Once you are happy with Step 1 above, I would add plants like Swords, Ludwigia repens, Brazilian Pennywort, Ambulia, Rotala rotundifilia, Hygrophila corymbosa / polysperma / Siamensis, Bacopa. My goals would be: a) see what plants will get eaten / moved around b) otherwise, do well in your conditions c) add a wider variety and color. Once this step is stable, I would move into regular fertilization and co2 to increase plants health and growth.

A couple of thread to get you going:
- https://www.plantedtank.net/forums/1...-mbuna%5D.html
- https://www.plantedtank.net/forums/1...g-diagram.html
- https://www.advancedplantedtank.com/

Have fun!
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post #3 of 13 (permalink) Old 02-17-2019, 02:39 PM
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Rainbow Cichlids are great fish. They do like a salad bar. They will also affect the KInd of plants that will work. Mine will eat many stems. Swords, crypts, hygrofilla they tend to leave alone

My advice, decide exactly what fish interest you the most and then some trial and error on plants that will work

Decide on diffuser or reactor for co2 and how much flow you will need to keep that much water moving.

Once you know how fauna affect flora choices and how to get co2 into the tank and flowing you will have a better idea of how to fertilize and how much light will be needed


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post #4 of 13 (permalink) Old 02-17-2019, 08:49 PM Thread Starter
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OVT!

What a great reply. Note I have only 1 tank so my interest is limited to what I can do in the refugium and main chamber. My sump is working well so I hesitate to mess with it.

Whats most important to me is the eco system in the tank followed by the fish. Living things under my control are part of my family and it is my responsibility to care for them. Note that my aquatic plant interest started in the filter. My job puts me on the road for 12 or more weeks a year. This makes me use automation and thus the apex is not optional.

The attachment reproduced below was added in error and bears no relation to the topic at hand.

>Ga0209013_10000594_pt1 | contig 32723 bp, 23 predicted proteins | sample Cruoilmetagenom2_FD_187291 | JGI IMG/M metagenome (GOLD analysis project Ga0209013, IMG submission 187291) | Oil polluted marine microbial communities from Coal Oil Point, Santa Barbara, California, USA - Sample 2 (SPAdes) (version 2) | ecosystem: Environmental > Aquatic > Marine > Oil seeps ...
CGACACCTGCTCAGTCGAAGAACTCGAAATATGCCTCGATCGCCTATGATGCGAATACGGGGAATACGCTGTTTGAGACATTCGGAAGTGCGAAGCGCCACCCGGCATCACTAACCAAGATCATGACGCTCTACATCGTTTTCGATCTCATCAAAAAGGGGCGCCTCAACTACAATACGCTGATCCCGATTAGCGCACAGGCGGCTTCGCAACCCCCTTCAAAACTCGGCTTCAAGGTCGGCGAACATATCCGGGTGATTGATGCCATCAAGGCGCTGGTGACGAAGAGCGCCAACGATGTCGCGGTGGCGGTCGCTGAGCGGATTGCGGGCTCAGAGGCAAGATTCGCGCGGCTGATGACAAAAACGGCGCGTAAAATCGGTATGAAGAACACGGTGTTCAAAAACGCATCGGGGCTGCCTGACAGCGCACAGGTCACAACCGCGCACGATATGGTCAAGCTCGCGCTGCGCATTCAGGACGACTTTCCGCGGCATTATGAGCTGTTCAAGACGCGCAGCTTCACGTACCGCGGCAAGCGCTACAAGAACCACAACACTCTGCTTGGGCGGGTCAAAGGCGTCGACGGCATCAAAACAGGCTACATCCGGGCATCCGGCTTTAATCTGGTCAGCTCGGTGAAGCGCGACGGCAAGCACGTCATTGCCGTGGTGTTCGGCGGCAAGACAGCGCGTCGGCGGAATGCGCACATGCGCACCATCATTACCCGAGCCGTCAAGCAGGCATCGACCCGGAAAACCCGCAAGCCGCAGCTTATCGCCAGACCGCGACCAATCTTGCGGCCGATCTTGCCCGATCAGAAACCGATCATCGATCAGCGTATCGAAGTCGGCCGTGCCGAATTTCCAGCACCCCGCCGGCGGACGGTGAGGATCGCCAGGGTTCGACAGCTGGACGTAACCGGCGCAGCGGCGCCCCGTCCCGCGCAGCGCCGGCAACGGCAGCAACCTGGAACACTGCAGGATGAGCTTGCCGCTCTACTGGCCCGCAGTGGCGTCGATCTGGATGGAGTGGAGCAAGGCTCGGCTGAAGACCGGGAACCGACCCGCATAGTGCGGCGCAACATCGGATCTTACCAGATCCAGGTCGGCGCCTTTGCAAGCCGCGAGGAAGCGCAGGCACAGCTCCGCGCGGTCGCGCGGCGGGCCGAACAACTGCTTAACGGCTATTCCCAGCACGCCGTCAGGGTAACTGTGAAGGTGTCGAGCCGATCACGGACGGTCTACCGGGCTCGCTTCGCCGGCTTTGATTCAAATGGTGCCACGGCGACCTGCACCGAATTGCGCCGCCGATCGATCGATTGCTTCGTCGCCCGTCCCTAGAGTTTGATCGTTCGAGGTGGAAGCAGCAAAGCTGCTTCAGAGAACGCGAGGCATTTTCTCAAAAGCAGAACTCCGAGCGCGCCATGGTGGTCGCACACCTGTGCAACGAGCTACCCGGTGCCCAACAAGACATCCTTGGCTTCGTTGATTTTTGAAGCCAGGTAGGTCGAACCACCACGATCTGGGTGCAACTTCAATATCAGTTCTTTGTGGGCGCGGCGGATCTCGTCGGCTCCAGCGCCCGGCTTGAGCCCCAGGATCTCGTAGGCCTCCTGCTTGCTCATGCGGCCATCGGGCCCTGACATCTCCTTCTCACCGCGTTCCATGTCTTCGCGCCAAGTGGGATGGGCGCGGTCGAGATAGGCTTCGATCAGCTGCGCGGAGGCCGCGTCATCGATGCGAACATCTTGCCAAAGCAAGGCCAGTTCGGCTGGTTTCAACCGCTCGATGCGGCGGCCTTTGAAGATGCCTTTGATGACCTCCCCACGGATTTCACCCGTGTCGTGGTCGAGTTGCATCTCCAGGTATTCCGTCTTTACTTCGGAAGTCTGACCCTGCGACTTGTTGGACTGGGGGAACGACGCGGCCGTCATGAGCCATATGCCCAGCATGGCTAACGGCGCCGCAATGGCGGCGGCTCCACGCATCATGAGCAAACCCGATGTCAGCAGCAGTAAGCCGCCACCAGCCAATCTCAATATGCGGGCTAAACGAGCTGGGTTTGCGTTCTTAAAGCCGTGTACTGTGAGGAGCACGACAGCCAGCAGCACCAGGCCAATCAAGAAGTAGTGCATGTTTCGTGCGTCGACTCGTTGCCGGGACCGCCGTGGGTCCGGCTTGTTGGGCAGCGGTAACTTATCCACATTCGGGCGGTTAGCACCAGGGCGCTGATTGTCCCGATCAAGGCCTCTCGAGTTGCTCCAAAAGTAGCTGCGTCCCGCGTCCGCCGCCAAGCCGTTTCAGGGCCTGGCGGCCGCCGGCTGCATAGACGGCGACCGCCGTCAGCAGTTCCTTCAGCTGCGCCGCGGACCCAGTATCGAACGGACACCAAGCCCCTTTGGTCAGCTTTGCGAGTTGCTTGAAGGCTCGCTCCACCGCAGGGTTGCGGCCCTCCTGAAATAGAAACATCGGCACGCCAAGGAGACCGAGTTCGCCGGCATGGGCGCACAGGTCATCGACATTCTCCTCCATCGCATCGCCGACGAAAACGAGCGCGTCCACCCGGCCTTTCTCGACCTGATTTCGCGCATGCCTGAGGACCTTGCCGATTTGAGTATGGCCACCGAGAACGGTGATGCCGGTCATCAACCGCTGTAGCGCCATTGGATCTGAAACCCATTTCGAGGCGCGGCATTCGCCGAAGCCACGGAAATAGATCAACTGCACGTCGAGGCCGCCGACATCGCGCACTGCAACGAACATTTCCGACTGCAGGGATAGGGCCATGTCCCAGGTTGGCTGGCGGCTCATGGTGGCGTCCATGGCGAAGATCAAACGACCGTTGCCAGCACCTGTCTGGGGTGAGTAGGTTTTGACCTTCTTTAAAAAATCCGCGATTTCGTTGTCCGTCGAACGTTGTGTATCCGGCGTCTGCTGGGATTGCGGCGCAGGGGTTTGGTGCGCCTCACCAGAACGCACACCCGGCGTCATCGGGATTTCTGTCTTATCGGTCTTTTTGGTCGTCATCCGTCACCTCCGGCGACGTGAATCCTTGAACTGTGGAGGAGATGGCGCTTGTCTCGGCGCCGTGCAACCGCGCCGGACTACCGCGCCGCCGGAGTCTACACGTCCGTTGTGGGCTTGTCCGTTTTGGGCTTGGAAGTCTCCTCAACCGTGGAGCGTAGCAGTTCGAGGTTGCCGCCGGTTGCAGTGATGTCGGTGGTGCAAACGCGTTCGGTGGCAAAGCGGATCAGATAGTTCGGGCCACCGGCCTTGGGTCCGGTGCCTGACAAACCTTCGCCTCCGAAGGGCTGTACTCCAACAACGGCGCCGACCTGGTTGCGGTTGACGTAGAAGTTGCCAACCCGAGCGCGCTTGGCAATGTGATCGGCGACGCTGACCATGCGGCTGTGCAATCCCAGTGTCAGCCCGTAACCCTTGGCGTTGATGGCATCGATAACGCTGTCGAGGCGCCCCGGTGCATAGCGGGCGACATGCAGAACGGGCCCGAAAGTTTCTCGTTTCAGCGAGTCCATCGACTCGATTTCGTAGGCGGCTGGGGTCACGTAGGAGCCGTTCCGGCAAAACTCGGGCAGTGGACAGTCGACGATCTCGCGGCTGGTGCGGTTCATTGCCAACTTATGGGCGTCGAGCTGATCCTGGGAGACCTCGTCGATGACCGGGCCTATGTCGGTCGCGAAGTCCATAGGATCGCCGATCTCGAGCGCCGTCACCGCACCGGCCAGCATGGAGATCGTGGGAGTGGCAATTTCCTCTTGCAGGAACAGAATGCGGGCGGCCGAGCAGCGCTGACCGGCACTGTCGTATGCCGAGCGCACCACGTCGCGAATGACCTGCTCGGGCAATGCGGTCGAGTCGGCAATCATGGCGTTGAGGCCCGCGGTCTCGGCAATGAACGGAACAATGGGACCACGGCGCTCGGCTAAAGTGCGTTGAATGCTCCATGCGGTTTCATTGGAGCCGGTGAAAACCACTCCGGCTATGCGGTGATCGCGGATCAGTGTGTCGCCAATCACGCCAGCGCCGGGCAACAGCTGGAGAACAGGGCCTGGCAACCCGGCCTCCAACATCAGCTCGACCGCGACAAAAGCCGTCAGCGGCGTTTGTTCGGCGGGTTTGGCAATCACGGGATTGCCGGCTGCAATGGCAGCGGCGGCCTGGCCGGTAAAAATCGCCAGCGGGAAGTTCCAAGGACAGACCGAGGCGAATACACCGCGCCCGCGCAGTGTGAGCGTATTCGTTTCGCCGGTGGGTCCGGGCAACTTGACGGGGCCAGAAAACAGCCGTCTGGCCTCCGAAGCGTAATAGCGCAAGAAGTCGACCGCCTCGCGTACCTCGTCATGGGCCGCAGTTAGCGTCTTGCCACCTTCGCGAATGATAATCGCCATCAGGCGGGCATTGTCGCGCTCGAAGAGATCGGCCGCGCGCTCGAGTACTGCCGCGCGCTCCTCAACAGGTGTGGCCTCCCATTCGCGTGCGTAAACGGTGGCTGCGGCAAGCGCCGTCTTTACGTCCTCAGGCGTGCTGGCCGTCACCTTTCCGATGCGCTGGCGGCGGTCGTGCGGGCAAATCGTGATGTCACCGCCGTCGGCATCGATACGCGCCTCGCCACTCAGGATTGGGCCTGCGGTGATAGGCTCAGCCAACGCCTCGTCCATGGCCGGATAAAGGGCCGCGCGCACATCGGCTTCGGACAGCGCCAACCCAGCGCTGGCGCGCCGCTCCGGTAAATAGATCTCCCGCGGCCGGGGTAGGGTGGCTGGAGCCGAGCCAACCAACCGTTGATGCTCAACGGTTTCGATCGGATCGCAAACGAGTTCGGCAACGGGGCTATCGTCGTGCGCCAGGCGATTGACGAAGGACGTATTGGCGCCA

I have the wood and the plants that I think will work. The plants have been in the tank with my monsters for over a month and the only casualties are from the fertilization deficiencies and not the fish so it is a matter of removing the plastic, attaching the plants to wood and getting them in there. I leave my colorful plant needs in my extensive garden. Things need to work here. By work they need to look good and provide benefit to the ecosystem. No time for fussy things. Delicate plants and animals can live in the refugium eating waste and Algae. Trickle filters and overflow boxes are not compatible with floating plants so they must either be huge and anchored or avoided.

OMG The links you provided are fantastic. This will kill my social as I now have several months of reading to do.

Black Beard and Stag Horn Algae seem to be the enemy of this hobby so I am most interested in how the people who wrote the links and the books referenced in the links solved this difficult issue. Difficult for me as I want to grow algae to consume waste so the biology of each algae will be important.

Thank you so much for your great post!

mbkemp,